Too many patients choose a post-acute care facility for the wrong reasons because hospitals do not give necessary and needed guidance, according to a paper forthcoming in the Annals of Long-Term Care.
Hospitals commonly “overinterpret” Medicare’s referral regulations and believe they cannot steer patients toward a particular skilled nursing facility for follow-up care, the authors wrote. As a result, patients frequently just go to the facility in the most convenient location, rather than one that is equipped to provide the necessary care. This sets the stage for rehospitalization.
“If I recommend knee surgery to a patient, I provide recommendations on physicians who I know do the procedure well,” stated lead author Arif Nazir, M.D., of the Indiana University Center for Aging Research and IU School of Medicine. “I don’t say, ‘You need surgery, so you should go out and find a doctor who operates on knees close to your or your daughter’s home.’ But that’s really what often happens when patients are about to be discharged from hospitals and need to go to a rehab facility for continued care.”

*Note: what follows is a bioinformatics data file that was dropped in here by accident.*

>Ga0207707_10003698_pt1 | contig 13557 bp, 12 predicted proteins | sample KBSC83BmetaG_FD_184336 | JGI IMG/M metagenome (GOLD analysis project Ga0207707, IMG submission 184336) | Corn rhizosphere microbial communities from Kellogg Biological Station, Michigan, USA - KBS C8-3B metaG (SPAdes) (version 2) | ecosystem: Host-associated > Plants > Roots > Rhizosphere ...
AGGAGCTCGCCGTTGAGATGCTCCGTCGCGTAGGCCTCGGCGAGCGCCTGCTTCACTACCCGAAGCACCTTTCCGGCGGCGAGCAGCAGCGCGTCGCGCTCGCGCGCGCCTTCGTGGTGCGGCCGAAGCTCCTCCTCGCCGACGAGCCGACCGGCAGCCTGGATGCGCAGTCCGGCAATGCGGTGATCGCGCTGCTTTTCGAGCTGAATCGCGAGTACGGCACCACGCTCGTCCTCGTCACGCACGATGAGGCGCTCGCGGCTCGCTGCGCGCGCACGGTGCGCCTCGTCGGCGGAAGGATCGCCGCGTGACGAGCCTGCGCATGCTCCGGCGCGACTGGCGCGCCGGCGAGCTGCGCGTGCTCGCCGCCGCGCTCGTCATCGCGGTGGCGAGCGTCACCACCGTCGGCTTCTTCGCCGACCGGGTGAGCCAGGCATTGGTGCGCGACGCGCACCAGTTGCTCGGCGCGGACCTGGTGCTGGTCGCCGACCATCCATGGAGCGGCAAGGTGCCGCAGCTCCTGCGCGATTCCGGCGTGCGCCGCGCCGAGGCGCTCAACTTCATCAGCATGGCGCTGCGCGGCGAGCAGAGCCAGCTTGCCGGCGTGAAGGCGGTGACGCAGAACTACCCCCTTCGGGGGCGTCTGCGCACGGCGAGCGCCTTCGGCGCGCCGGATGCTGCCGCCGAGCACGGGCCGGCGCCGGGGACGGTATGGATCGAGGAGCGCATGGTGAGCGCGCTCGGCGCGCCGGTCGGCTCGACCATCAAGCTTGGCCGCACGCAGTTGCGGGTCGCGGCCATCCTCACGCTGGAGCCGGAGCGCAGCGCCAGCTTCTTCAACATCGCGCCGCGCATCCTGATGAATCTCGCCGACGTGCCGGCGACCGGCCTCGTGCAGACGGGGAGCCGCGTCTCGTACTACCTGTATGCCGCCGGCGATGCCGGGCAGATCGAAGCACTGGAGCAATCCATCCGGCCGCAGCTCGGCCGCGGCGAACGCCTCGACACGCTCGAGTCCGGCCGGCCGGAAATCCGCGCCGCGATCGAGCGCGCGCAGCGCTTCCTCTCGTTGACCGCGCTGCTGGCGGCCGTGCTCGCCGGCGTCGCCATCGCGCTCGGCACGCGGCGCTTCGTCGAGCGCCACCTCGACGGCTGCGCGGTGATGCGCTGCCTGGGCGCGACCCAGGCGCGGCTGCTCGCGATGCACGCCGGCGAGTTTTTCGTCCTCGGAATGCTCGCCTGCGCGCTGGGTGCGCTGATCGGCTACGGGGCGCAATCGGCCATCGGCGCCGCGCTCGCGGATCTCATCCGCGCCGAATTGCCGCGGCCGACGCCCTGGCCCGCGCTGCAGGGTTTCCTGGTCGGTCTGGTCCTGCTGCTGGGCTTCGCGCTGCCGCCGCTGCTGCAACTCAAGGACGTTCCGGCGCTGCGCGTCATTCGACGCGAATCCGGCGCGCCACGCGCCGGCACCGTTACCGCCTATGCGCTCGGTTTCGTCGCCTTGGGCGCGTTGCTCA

The paper offers a “roadmap” to help hospitals and patients work together to choose a post-acute setting. It lays out factors to consider, such as disease severity and prognosis, the patient’s insurance and the services offered at the post-acute facility.
The discussion about post-acute care also should begin early in the care episode, so that patients and their families have time to visit facilities, Nazir added.
The complete paper has been published online ahead of print. Nazir’s coauthors are affiliated with the Regenstrief Institute and Saint Louis University School of Medicine.